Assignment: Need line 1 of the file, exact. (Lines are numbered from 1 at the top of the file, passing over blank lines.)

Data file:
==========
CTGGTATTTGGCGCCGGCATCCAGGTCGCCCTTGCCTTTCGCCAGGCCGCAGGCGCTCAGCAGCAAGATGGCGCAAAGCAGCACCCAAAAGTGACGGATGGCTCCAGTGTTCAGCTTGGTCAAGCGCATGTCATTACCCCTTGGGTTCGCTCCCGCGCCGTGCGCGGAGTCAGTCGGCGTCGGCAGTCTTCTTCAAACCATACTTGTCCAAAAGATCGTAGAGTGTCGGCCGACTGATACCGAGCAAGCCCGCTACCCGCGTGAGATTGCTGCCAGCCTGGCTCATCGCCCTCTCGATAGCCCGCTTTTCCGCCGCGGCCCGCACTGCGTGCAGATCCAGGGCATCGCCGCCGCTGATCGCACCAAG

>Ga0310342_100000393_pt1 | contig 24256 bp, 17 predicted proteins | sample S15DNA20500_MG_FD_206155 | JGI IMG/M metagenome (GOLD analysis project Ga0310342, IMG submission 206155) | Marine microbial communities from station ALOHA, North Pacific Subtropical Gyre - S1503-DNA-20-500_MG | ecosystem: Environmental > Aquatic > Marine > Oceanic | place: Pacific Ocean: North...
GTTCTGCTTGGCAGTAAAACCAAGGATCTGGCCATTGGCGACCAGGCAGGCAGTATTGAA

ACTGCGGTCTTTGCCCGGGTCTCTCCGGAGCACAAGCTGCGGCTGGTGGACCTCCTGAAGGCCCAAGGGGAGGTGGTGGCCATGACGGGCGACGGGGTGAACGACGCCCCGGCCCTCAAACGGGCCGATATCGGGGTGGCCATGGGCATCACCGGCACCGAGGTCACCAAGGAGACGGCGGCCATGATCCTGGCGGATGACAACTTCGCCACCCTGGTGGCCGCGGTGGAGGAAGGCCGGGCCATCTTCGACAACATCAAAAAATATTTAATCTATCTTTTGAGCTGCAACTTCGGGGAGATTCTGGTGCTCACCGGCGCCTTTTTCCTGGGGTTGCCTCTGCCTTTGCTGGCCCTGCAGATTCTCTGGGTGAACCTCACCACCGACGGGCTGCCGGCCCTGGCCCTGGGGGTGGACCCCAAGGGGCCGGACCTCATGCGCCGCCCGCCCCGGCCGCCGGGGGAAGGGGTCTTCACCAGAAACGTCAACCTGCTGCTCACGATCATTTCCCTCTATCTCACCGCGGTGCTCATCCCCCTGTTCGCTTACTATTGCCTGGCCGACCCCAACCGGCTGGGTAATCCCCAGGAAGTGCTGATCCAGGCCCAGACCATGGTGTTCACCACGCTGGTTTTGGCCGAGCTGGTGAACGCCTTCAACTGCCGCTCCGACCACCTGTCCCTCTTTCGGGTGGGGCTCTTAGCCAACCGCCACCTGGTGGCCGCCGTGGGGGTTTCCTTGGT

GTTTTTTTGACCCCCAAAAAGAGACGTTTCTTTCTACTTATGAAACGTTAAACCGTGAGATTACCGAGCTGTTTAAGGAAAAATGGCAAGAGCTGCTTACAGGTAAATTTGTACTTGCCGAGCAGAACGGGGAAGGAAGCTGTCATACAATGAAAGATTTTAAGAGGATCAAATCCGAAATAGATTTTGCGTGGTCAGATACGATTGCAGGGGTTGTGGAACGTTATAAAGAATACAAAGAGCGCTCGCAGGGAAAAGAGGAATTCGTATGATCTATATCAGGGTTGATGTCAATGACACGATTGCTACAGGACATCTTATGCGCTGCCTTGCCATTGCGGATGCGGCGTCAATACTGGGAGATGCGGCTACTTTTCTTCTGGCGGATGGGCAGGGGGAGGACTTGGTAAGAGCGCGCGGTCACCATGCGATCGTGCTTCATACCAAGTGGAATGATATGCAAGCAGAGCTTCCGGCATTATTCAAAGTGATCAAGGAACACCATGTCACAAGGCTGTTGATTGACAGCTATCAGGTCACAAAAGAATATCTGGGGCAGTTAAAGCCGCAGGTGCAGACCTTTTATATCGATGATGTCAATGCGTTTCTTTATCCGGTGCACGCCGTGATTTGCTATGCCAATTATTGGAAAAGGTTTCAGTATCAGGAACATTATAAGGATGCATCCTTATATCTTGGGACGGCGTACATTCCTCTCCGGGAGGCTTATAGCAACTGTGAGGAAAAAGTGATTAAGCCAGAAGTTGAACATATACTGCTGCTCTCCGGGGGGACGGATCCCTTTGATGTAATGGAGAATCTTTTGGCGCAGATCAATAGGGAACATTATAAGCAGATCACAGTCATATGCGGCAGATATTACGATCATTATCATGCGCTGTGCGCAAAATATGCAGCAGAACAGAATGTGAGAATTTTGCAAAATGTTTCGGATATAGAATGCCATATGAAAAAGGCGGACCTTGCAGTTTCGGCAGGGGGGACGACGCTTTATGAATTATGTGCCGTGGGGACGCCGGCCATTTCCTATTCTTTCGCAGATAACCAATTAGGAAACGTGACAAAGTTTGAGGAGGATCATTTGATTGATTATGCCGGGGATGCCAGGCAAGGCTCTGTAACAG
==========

CTGGTATTTGGCGCCGGCATCCAGGTCGCCCTTGCCTTTCGCCAGGCCGCAGGCGCTCAGCAGCAAGATGGCGCAAAGCAGCACCCAAAAGTGACGGATGGCTCCAGTGTTCAGCTTGGTCAAGCGCATGTCATTACCCCTTGGGTTCGCTCCCGCGCCGTGCGCGGAGTCAGTCGGCGTCGGCAGTCTTCTTCAAACCATACTTGTCCAAAAGATCGTAGAGTGTCGGCCGACTGATACCGAGCAAGCCCGCTACCCGCGTGAGATTGCTGCCAGCCTGGCTCATCGCCCTCTCGATAGCCCGCTTTTCCGCCGCGGCCCGCACTGCGTGCAGATCCAGGGCATCGCCGCCGCTGATCGCACCAAG